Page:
is giving shareholders a little support by putting its cash to work.
Shares of the Sunnyvale, Calif., Internet icon rose Thursday after the company said it allocated $3 billion for a stock-repurchase program. The company says it will fund the repurchases with cash from operations and points out that it has $4.6 billion in cash on hand. The company spent $165 million on buybacks last quarter and has about $175 million worth of repurchases pending.
Tech shops with lots of cash use stock buybacks primarily to curry favor with investors and as an alternative to paying dividends. Typically, the move comes if the stock has drooped and remains stagnant or continues to slide. Some outfits, like
, have used repurchasing to offset the heavy dilution from employee stock compensation practices.
Yahoo! has all these elements going for it, say observers.
The stock is down 16% so far this year and insiders have sold 5.6 million shares in the past six months, according to Yahoo! Finance.
"I think they're frustrated with the stock and having a hard time finding good acquisitions," says one New York-based money manager. Also, "there's been a lot of insider selling, so the big buyback helps."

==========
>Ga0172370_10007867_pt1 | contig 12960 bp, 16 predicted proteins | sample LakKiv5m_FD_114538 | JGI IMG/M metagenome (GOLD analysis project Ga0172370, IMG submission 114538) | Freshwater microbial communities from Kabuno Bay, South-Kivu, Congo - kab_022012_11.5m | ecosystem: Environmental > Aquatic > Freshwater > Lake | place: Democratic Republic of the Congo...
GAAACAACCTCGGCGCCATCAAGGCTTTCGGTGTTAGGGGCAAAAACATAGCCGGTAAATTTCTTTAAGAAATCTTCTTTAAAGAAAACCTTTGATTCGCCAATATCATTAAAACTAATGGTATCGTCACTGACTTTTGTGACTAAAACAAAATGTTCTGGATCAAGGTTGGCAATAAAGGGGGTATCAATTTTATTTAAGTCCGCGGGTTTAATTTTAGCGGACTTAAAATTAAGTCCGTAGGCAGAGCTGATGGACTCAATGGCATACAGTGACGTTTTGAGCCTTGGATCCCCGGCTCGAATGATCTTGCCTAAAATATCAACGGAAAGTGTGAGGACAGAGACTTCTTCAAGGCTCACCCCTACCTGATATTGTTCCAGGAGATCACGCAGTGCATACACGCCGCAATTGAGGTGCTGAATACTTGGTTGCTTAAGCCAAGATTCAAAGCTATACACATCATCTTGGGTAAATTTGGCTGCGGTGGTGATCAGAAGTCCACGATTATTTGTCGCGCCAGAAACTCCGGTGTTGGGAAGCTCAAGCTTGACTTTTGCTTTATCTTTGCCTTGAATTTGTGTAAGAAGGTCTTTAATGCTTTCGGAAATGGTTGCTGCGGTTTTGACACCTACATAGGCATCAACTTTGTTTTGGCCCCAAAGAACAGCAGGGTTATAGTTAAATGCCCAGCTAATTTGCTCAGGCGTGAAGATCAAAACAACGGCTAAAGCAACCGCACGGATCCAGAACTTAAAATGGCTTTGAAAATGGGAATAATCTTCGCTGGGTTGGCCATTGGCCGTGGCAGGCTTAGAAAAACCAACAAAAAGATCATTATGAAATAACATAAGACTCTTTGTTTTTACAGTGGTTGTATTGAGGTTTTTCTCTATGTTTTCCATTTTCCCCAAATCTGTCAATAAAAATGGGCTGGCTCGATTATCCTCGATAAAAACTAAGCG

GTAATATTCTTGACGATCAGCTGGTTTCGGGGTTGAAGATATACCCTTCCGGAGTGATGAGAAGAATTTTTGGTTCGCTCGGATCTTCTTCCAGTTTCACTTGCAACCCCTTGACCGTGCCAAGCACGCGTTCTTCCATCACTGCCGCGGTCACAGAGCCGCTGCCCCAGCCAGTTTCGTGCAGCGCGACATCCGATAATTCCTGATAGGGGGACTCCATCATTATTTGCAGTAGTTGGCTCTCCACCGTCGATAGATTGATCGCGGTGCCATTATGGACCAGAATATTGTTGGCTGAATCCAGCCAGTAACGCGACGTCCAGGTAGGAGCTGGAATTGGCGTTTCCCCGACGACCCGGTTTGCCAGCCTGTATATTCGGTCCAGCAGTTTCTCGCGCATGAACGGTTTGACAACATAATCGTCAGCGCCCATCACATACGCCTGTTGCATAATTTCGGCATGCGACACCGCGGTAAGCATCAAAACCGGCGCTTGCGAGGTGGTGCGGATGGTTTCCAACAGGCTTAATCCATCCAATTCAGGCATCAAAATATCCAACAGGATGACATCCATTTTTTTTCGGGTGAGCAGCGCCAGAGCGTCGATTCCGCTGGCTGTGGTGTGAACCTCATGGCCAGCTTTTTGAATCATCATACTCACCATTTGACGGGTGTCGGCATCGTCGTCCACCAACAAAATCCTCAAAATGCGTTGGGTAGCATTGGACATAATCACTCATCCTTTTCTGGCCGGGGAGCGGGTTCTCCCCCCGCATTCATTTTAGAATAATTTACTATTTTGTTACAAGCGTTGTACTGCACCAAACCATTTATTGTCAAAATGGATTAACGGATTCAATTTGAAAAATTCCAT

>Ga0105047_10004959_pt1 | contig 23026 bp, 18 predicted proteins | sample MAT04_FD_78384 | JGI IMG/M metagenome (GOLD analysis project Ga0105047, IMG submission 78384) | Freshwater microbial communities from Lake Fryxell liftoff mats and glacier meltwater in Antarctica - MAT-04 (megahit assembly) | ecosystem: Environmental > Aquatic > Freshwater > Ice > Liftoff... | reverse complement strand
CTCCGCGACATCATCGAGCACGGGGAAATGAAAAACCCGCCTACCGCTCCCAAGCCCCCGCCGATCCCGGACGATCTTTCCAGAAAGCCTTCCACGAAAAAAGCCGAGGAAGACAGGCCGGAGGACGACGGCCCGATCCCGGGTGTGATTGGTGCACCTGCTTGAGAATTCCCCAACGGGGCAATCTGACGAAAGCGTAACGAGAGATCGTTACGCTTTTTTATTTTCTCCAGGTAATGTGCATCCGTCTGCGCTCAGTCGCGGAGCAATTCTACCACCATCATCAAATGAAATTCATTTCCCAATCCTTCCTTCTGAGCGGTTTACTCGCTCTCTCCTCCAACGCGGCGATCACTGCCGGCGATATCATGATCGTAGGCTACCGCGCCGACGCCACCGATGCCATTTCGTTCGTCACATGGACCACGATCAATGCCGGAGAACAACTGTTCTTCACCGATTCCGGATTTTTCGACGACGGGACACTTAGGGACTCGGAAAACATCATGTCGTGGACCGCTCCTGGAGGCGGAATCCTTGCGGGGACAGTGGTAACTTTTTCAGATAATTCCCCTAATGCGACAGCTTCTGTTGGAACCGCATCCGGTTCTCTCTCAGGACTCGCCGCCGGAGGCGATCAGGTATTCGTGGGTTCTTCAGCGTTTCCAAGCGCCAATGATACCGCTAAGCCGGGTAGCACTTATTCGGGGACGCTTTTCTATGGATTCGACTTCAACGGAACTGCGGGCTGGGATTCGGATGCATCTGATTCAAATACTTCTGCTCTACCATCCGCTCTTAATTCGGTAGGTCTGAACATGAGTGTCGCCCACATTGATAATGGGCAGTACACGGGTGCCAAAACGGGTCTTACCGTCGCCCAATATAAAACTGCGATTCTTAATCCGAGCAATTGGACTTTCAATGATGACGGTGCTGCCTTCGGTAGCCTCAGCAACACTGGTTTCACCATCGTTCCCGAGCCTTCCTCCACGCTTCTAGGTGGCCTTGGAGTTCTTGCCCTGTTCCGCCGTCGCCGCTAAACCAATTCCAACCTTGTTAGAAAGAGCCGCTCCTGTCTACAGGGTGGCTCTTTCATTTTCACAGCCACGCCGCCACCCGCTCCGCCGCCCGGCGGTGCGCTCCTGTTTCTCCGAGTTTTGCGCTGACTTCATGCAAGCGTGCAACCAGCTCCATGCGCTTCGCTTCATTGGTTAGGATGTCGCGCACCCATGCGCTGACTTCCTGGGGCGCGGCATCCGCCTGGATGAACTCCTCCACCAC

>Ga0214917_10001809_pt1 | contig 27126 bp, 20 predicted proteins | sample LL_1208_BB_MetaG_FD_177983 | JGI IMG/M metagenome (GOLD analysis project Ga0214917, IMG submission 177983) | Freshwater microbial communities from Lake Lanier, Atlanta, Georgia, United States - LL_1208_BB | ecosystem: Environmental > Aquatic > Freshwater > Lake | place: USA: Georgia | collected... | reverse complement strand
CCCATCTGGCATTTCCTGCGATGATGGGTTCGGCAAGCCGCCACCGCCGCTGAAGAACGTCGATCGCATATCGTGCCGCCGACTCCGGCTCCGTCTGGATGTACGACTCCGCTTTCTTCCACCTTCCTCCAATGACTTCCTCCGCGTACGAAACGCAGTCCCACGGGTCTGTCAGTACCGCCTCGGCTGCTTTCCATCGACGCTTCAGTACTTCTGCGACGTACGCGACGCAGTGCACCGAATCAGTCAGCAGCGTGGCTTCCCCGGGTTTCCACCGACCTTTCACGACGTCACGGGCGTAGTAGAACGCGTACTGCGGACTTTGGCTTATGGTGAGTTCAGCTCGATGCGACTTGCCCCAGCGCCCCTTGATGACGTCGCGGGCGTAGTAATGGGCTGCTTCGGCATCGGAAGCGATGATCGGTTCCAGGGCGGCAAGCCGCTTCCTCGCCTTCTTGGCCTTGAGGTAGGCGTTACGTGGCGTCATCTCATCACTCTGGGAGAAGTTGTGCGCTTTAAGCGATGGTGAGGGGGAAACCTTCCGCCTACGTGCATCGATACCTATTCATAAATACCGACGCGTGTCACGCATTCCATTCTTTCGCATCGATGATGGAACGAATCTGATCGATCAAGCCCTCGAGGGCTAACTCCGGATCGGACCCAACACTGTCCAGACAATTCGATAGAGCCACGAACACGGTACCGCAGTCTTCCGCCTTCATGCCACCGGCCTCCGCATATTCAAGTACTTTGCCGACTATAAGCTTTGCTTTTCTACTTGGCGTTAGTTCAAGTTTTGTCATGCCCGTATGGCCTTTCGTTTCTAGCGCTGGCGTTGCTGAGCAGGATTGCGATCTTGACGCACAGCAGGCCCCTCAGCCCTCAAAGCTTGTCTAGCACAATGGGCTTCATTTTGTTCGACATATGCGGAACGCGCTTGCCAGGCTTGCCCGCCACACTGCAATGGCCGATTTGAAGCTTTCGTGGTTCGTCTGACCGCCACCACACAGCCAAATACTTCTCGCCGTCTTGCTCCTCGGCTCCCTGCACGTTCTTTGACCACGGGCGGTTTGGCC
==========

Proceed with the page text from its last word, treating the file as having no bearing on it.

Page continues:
Seems Yahoo!'s chief has been a leading seller among insiders. CEO Terry Semel has sold 4.68 million shares, or $149 million worth of stock, since April, according to Yahoo! Finance. Semel held 5 million shares as of January, according to federal filings.
To some industry observers, Yahoo!'s buyback plan is good news. It signals that the company is not bowing to peer pressure and tempted to use its cash on dilutive acquisitions. Recent deals in the sector include
pending purchase of
and this week's move by
to pay $1.8 billion for search site
It also sends a better signal to Wall Street than a dividend, say investors.
A dividend is an outright admission that growth is slowing, and certainly not something Internet investors would be keen on hearing, say observers.
One fan disputes the notion that Yahoo! has lost out to rival
as the darling of the search-engine industry. He says that may have been true late last year, but as the search mania recedes a bit, Yahoo! looks to be in a better position than Google. "Yahoo! is diversified, with rich media and its subscription businesses," says the investor, who currently holds Yahoo! or Google shares.